British politics is tolerant of atheists (such as Ed Miliband and Nick Clegg) alongside those who, like David Cameron, are culturally Christian but whose faith is “a bit like the reception for Magic FM in the Chilterns: it sort of comes and goes”. But the reaction to Farron’s equivocation on homosexuality prompted many to wonder if a politician who talks openly about his faith is now seen as alarming. Nebulous wishes of peace and love at Christmas, yes; sincere discussions of the literal truth of the Resurrection? Hmm.

Tim Farron’s beliefs matter because he has a mission: to replace not only Jeremy Corbyn as leader of the opposition but Theresa May in Downing Street. Over lassis at the MyLahore curry house in Manchester, he tells me that Britain is facing two calamities. “One is Brexit, indeed hard Brexit . . . and the other is a Tory government for 25 years. We have to present a genuine, progressive alternative that can not only replace Labour as an opposition, it can replace the Tories as a government.” This is ambitious talk for a party with nine MPs. “I understand the ridicule that will be thrown at me for saying those things: but if you don’t want to run the country, why are you in politics?” He pauses. “That’s a question I would ask most people leading the Labour Party at present.”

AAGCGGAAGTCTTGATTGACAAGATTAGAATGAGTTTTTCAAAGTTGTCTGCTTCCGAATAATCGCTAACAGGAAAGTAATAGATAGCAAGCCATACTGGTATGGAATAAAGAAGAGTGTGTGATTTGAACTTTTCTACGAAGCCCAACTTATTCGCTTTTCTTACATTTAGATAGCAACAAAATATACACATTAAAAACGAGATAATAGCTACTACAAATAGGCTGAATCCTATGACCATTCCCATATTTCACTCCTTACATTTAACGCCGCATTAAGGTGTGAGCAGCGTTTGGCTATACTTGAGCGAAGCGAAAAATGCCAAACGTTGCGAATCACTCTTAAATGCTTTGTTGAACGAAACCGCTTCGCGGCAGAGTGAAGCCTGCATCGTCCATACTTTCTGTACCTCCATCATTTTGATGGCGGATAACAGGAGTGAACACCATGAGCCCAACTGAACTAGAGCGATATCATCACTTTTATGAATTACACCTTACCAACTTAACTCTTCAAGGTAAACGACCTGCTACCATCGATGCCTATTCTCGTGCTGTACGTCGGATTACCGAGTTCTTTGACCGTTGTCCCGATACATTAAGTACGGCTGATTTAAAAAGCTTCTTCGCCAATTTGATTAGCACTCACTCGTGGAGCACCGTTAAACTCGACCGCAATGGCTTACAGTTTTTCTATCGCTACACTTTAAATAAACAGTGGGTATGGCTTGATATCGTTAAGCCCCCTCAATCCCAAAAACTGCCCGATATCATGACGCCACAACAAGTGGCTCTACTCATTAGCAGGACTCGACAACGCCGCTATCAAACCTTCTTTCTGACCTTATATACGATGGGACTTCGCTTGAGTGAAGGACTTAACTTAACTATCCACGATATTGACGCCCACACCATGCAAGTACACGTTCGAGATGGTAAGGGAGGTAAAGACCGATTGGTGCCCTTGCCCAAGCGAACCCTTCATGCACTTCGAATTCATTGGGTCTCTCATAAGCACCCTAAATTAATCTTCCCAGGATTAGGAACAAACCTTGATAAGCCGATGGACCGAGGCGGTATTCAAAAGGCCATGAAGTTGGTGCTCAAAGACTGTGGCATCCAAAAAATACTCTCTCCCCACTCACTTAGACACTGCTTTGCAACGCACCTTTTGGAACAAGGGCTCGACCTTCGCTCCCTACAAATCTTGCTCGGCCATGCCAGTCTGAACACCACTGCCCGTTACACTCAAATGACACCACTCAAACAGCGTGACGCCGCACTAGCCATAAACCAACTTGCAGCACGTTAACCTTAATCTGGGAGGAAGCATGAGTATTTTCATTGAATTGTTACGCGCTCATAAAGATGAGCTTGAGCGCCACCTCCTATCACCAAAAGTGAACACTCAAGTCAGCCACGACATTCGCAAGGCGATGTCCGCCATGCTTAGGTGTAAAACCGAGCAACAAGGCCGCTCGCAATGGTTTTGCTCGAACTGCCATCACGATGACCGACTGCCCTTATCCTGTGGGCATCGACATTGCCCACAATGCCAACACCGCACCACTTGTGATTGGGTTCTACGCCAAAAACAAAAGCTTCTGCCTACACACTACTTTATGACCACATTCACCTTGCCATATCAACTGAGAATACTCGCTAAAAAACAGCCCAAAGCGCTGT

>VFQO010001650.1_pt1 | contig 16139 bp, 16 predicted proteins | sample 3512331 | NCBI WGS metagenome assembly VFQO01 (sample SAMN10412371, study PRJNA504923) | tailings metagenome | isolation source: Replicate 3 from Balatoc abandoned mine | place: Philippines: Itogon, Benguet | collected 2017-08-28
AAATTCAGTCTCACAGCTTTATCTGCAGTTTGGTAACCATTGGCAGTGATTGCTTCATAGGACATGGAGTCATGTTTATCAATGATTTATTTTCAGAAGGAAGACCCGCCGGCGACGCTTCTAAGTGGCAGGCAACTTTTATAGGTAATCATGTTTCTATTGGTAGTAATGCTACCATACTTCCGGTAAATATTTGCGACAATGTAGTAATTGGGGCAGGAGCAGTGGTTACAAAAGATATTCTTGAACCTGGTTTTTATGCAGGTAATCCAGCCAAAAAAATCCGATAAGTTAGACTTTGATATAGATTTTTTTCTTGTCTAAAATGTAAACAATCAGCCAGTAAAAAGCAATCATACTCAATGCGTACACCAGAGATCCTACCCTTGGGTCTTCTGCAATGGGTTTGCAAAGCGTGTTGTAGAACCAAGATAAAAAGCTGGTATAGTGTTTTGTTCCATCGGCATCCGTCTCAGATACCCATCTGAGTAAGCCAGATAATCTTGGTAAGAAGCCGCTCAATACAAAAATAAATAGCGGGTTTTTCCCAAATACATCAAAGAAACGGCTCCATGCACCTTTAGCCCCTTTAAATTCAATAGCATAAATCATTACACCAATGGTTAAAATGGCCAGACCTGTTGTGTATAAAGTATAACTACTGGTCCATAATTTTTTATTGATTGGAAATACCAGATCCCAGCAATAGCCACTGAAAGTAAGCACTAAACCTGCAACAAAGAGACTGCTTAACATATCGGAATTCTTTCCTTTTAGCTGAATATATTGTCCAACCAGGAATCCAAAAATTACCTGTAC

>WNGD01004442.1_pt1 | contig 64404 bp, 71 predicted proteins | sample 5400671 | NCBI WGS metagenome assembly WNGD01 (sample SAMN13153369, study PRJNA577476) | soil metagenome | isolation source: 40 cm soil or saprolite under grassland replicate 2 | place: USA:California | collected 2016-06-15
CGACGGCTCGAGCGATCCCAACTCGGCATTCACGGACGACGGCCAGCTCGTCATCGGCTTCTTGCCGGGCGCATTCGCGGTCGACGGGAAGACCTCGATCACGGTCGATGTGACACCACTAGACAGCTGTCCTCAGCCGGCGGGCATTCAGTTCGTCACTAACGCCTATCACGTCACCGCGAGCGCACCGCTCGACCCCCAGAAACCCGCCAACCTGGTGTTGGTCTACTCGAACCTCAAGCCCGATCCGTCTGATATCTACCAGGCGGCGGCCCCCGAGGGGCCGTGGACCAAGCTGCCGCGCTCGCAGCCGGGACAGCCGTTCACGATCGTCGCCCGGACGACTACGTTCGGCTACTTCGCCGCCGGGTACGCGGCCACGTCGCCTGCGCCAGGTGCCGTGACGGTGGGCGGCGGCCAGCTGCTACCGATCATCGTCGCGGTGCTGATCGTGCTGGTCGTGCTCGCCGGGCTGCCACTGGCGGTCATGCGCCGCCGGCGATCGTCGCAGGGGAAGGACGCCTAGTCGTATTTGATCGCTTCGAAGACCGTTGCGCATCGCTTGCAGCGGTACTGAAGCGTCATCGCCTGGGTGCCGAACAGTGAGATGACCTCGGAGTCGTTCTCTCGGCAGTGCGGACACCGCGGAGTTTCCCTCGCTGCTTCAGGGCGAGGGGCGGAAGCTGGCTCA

What does he think of May, his one-time opponent in North-West Durham? “She strikes me as being very professional, very straightforward, somebody who is very conservative in every sense of the word, in her thought processes, her politics, in her style.” He recalls her 2002 conference speech in which she warned Tory activists: “Our base is too narrow and so, occasionally, are our sympathies. You know what some people call us: the nasty party.”

“In many ways, she was the trailblazer for Cameron in being a softer-focused Tory,” he says. “It now looks like she’s been trapped by the very people she was berating as the nasty party all those years ago. I like to think that isn’t really her. But that means she isn’t really in control of the Conservative Party.”